PN Review Print and Online Poetry Magazine
Most Read... Rebecca WattsThe Cult of the Noble Amateur
(PN Review 239)
Mark FordLetters And So It Goes
Letters from Young Mr Grace
(aka John Ashbery)

(PN Review 239)
Henry Kingon Toby Martinez de las Rivas
(PN Review 244)
Eavan BolandA Lyric Voice at Bay
(PN Review 121)
Vahni CapildeoOn Judging Prizes, & Reading More than Six Really Good Books
(PN Review 237)
Jamie OsbornIn conversation with Sasha Dugdale
(PN Review 240)
Poems Articles Interviews Reports Reviews Contributors
Monthly Carcanet Books
Gratis Ad 1
Next Issue Kei Miller Sometimes I Consider the Names of Places Kyoo Lee's A Close Up and Marjorie Perloff's response John McAuliffe City of Trees Don Share on Whitman's Bicentenary Jeffrey Wainwright and Jon Glover on Geoffrey Hill's Gnostic

This review is taken from PN Review 237, Volume 44 Number 1, September - October 2017.

Cover of Silent in Finisterre
Alison BrackenburyLandscape or Language? Jane Griffiths, Silent in Finisterre (Bloodaxe), £9.95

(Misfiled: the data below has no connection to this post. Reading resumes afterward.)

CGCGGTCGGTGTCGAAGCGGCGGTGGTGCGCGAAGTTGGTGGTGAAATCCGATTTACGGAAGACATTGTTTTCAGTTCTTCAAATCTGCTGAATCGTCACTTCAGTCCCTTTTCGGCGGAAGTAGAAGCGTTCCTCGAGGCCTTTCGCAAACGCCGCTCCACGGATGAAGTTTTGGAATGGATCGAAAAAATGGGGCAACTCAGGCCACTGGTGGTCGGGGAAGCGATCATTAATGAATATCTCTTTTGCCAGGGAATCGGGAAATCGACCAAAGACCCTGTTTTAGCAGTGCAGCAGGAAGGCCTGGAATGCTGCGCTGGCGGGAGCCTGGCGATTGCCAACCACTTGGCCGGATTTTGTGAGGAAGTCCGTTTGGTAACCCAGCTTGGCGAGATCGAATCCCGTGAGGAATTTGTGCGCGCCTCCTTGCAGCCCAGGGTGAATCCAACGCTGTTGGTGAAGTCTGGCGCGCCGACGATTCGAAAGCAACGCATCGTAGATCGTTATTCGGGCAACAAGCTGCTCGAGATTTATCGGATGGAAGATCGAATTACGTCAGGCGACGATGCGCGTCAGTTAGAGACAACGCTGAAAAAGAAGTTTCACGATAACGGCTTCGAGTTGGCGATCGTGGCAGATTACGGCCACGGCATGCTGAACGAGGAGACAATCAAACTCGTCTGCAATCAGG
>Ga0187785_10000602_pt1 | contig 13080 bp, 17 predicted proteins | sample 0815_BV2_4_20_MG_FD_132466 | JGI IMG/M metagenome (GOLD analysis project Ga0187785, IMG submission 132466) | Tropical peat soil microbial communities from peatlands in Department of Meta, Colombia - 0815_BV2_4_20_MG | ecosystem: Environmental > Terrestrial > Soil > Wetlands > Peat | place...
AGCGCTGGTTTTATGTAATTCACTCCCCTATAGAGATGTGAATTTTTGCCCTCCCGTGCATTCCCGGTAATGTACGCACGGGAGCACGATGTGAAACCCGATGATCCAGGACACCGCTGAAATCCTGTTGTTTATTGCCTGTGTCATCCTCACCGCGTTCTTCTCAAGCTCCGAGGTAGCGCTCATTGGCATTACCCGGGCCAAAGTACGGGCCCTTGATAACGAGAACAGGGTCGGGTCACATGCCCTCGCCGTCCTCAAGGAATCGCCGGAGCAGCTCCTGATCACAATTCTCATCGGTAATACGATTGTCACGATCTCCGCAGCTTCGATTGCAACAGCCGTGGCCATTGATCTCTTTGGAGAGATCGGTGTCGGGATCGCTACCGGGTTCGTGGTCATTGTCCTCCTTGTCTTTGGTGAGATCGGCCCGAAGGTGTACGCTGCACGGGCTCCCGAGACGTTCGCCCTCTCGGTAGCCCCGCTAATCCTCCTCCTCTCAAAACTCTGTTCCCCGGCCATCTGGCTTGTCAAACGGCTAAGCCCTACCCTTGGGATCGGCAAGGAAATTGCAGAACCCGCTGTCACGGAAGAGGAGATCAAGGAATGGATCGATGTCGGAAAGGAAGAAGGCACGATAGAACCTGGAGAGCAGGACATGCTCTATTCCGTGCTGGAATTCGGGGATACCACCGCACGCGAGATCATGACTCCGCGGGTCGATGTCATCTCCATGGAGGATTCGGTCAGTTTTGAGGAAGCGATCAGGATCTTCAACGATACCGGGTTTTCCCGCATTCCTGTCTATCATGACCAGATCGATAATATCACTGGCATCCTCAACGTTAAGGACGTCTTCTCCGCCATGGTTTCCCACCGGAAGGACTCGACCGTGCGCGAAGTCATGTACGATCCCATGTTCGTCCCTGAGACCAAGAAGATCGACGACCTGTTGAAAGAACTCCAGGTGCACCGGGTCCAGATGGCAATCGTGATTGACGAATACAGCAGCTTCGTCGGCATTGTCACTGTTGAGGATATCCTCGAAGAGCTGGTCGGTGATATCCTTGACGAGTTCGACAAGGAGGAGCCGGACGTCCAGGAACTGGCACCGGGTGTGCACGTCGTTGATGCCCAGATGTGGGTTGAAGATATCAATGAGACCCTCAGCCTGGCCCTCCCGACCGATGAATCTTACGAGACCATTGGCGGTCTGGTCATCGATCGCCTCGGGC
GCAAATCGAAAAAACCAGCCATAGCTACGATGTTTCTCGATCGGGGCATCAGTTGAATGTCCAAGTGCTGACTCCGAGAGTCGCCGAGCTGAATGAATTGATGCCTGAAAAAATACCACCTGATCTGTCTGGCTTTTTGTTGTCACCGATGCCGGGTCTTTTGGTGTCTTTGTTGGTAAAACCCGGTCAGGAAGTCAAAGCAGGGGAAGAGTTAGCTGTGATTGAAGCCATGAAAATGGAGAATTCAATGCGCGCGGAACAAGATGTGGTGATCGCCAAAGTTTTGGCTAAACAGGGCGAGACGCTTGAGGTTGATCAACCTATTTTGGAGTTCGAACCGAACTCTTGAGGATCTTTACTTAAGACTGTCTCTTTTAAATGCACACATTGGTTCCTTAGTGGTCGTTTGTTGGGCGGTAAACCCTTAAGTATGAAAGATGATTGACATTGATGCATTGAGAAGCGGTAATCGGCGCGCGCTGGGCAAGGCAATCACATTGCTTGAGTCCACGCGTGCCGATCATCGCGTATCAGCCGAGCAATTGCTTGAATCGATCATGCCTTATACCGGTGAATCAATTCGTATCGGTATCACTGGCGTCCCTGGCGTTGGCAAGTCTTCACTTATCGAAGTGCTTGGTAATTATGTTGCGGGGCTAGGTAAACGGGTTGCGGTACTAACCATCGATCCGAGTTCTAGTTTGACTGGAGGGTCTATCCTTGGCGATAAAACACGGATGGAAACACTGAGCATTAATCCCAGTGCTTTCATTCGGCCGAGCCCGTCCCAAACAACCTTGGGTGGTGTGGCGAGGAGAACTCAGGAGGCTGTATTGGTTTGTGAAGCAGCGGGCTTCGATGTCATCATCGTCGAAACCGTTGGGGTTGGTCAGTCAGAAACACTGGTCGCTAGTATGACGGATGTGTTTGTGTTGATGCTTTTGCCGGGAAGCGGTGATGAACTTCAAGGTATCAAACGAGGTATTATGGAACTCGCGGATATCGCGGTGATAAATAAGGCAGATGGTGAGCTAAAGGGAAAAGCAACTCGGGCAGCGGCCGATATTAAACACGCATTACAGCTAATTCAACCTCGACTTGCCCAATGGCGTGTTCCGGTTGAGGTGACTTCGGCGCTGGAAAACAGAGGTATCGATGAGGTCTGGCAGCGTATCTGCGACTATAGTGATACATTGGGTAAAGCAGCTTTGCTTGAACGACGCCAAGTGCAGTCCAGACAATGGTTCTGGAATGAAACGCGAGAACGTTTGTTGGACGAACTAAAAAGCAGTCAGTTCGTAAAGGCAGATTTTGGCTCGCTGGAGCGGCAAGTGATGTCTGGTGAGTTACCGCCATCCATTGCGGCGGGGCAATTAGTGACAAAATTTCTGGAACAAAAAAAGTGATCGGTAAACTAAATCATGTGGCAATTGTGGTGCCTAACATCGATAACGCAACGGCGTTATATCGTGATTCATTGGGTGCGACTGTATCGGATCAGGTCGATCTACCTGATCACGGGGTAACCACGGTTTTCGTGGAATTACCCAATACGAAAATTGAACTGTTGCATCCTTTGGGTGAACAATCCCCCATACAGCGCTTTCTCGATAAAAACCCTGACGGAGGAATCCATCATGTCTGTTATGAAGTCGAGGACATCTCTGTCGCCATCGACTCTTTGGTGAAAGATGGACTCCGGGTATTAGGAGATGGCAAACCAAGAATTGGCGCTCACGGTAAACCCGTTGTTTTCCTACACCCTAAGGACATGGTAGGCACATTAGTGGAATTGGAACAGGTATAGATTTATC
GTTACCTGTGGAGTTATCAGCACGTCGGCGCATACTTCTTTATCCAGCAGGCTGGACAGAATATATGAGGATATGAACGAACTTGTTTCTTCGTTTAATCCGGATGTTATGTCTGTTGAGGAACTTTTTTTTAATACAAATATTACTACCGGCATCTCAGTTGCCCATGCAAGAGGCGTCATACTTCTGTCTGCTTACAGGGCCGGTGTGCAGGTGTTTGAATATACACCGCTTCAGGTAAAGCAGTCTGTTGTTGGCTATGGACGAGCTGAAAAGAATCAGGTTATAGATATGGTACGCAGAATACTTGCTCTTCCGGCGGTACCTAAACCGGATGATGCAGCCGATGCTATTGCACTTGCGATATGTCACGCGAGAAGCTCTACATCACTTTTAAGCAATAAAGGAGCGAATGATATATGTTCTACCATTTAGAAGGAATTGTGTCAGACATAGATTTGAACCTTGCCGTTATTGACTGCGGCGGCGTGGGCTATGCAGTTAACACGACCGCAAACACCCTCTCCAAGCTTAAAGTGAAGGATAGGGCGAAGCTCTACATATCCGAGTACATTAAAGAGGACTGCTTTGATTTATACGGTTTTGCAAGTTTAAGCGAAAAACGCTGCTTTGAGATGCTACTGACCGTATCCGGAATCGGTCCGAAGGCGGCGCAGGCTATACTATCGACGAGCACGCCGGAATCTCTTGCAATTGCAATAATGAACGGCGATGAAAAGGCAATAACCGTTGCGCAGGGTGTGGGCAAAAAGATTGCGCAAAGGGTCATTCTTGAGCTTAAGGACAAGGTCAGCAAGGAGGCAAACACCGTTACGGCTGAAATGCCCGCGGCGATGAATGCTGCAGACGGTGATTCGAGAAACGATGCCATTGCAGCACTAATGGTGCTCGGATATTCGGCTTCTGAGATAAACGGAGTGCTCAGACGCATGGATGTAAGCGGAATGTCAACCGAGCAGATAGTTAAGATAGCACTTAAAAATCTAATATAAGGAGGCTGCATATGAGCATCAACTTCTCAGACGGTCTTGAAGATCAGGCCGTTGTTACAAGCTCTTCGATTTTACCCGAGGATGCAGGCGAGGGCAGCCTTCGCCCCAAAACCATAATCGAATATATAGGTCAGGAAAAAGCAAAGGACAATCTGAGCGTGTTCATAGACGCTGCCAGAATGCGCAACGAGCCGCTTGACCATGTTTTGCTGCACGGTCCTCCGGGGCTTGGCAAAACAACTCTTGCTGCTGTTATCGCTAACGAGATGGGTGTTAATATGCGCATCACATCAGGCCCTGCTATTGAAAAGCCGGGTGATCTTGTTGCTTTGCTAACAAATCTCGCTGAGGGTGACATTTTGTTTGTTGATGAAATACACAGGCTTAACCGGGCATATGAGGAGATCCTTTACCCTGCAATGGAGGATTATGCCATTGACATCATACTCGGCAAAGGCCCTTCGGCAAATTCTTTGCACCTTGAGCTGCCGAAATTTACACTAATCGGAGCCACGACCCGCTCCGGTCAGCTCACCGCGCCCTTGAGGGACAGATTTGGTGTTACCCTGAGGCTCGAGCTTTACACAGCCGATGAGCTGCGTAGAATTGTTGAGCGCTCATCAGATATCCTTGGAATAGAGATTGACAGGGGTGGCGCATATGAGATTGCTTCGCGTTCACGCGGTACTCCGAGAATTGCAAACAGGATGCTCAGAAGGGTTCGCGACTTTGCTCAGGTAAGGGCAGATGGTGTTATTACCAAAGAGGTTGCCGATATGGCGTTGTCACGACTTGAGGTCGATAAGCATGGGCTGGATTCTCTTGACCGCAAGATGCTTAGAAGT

Is it a matter of landscape or language?
the book asks. Where would you most like to live […] ?

The lives of Jane Griffiths’ poems are intriguingly varied. The best work in her fifth collection, Silent in Finisterre, has startling freshness and power. Griffiths’ sophisticated, unusually thoughtful poetry is often dominated by very early memories. Unashamedly, effectively, she repeats cherished place names – ‘Taddyford’, ‘Gilgarran’ – until they become part of her reader’s mindscape. Some poems speak urgently to a lover, relative or friend. This may exclude readers, as in the haunted stories of ‘The Museum of Childhood’. This sequence begins ‘When you ask how I remember the past’ and ends with ‘nothing but seeing through’. I felt that Griffiths’ vision was wonderfully seen through in her shorter poem, ‘Revenant’:

And I will go down to Gilgarran
                by sunset, cowbell, ice cream van
And I will go down to Gilgarran
                by myself, by name alone

Griffiths’ technique can be compelling, not least through strikingly original rhythms. The lovely ‘Song of Childhood’ ends:

to range the sky that was tall as a crane
all the way to Starcross, and back again.

This airy couplet, in ten-syllable lines, hinges on lightly running syllables far closer to nursery rhyme than to iambic pentameter. The fluid spill of Griffiths’ lines is particularly well-tuned to water. She listens to landscape with humble and perfect attention: ‘Sure of itself, the sea ...


Searching, please wait... animated waiting image